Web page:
I like to suggest to you that each of those sections is about Christ. Each of those sections is revealing to us, our need for the work of Christ in a different area of our salvation. Let's look at that a little more closely. What about the law. The Torah will the five books of Moses will know that. What's that about well you get some history at the beginning with Genesis that sets up the story and then most of the Torah is about the law. That's why we call it the law. Exodus includes the coming out of Egypt and much of Exodus talks about the design of the tabernacle, the clothing of the priests. How that would be made. Leviticus you have the a lengthy discussion of the sacrificial system. Deuteronomy its name means second law and so that is a second giving of the law, a repetition of the earlier giving of the law when you get from the Torah you read through the Torah and when you walk away with well I think one of the big ideas is how complicated it all is Yuri, Leviticus, and there are sacrifices and sacrifices there are. Thank offerings and peace offerings and sin offerings and burnt offerings and heave offerings and wave offerings of grain offerings and drink offerings and some of them you burning some of them you don't and some of them you eat, and others. You must never eat and some of them involve certain kinds of animals and some of them involve other animals and some of them don't involve any animals all grain offering meal offerings. The King James goals that is really complicated and this may not occur to you when you read it, but it should you come out of the end of Deuteronomy and you should think you know it's a shame that none of this works. You go to all this trouble and you follow all of these detailed commandment. You gotta do everything just the right way and from the very beginning when God gave Moses the pattern of the tabernacle. He says make sure you do it exactly as I showed you and you go to all this trouble and you follow all of these regulations and you do everything perfectly and it still doesn't work there's a morning sacrifice and by 3 o'clock in the afternoon. It didn't work anymore and you gotta do it again and so there's an evening or an afternoon sacrifice and the next day Monday didn't work you gotta do Tuesday and every day twice a day for all of their lives. Another lamb has to slit his ass at his throat slit, and his bloodshed and he's gotta die because we can't quit sinning and the shedding of the blood of a lamp can't cover our sins. All of this trouble and it doesn't even work. So what we need when we come out of Deuteronomy the Torah. We need a priest who can offer a sacrifice that works that deals with our sin that not only covers it, but washes it away. That takes it to another place and eradicates it. We need a priest who can do the job and none of these guys for all of their gifts and for all of their qualifications. Aaron and the bio far and Sadock, none of them are good enough. Now I realize it on by a foreign Sadock guard in the law. They come later, but still hundreds of years later and still work for about the prophets know in Hebrew scriptures what they call the prophets is pretty much what we call the historical books with a couple of exceptions they'll mention, and what we call the major and minor prophets Samuel Kings and in the major and minor prophets.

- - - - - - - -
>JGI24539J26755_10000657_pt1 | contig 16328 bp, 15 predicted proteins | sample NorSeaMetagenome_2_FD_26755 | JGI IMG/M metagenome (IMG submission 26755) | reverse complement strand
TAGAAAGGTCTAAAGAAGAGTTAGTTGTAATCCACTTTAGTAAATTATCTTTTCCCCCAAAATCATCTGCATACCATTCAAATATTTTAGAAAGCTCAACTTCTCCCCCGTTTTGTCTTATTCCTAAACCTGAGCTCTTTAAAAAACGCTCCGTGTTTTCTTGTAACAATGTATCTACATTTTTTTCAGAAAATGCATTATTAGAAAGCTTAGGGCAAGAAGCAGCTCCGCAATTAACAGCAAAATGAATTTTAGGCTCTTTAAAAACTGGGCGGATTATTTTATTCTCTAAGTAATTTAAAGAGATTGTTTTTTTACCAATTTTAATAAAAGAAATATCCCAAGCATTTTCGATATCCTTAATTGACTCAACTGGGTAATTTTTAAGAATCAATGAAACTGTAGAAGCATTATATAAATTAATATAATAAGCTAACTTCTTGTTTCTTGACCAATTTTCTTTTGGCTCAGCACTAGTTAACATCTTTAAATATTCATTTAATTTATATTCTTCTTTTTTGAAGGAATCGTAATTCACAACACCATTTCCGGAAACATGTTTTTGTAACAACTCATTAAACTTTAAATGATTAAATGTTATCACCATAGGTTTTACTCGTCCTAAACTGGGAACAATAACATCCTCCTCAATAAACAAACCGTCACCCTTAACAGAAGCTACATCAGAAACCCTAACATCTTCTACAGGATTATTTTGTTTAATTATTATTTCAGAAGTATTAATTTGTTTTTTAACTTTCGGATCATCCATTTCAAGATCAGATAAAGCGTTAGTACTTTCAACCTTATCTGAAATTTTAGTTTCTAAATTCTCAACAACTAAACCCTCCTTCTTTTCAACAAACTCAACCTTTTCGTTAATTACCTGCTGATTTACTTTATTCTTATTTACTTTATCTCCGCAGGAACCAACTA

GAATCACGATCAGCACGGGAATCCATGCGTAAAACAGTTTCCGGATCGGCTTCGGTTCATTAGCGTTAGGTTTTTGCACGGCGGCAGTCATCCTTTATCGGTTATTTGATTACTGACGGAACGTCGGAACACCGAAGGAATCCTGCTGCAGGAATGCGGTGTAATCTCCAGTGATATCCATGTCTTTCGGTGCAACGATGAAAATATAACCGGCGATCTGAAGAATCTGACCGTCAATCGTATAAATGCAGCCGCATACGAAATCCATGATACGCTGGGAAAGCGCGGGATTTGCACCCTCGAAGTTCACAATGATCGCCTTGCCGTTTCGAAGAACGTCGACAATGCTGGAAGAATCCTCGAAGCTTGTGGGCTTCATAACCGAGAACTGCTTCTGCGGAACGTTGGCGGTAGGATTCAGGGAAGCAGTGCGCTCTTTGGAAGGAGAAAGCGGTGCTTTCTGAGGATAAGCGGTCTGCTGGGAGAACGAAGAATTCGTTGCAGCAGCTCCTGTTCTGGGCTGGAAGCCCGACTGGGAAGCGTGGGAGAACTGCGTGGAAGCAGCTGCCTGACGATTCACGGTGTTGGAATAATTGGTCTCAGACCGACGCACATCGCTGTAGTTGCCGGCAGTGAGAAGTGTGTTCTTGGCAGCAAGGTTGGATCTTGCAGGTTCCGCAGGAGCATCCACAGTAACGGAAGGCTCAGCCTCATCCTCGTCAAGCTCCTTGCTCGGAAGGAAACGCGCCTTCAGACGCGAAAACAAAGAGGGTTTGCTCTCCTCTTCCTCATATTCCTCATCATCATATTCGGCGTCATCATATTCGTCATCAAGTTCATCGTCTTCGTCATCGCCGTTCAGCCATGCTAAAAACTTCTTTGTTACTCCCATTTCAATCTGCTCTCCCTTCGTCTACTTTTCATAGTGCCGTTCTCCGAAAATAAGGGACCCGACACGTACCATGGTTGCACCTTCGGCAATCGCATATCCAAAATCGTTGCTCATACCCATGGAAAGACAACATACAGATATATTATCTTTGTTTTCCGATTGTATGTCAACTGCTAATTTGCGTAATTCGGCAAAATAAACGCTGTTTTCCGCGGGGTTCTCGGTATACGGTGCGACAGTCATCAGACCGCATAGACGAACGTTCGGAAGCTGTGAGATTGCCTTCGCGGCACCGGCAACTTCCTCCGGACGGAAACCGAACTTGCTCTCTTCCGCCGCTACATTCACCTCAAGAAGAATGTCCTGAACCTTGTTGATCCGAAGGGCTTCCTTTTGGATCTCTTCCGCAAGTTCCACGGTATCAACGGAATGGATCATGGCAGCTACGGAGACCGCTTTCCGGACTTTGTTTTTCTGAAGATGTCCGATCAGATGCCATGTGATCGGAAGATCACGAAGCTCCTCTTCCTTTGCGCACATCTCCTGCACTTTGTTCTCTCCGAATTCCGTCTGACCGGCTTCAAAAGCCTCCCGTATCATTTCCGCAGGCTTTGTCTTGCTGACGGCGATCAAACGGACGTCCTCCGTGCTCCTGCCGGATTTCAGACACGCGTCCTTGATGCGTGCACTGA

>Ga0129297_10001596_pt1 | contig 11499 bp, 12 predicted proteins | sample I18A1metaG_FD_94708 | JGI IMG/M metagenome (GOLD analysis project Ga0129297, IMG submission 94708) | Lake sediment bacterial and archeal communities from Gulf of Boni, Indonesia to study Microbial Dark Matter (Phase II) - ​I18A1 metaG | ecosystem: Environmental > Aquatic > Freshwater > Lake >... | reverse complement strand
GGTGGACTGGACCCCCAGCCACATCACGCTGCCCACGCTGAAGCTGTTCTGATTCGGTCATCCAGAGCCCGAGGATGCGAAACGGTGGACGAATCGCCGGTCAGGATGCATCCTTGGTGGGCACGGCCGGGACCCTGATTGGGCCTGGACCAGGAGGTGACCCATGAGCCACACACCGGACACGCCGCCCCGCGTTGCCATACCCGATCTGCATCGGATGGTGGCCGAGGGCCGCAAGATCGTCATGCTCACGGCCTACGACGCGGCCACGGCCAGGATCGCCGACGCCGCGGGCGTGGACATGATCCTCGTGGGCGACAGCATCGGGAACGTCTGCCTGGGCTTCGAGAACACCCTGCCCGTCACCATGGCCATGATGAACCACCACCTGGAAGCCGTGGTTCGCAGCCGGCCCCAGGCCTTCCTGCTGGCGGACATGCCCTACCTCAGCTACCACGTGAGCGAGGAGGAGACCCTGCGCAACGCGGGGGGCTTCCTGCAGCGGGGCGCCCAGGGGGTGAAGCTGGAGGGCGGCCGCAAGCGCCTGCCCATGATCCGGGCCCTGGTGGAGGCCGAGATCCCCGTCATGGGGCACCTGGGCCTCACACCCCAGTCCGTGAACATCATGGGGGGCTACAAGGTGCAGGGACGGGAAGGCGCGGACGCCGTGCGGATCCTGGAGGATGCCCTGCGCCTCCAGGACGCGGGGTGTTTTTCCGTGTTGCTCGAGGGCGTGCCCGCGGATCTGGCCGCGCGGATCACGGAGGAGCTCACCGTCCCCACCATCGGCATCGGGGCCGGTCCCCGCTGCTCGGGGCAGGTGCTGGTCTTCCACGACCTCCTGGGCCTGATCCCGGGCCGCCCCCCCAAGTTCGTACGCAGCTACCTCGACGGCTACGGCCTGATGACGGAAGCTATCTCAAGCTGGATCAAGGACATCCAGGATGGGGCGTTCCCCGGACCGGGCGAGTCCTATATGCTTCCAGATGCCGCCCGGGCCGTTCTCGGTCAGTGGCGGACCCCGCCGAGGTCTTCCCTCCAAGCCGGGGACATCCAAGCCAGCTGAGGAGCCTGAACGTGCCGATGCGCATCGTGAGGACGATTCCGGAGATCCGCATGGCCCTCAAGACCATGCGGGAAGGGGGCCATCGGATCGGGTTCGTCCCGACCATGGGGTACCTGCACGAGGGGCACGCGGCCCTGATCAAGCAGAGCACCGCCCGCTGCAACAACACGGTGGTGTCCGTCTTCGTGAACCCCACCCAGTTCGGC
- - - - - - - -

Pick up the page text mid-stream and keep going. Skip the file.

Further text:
What's the focus of that section of the Hebrew Scriptures. Well you read a lot about the sins of Israel all the things they do wrong. You read a lot about their need for repentance that affect most of the books of the prophets have the same outline I've ever noticed that that the same outline sin judgment call to repentance and and often number four blessing that will follow. Here's what you doing wrong stop that if you clobber you and if you do it's gonna be awesome and you know it. One thing I love about the prophets is many believe and say and even if you don't, I'm the judge you but after that I'm gonna stop and then it's gonna be awesome well in the process of telling that story. Most of it is pretty clear, but when they get to the future blessing part.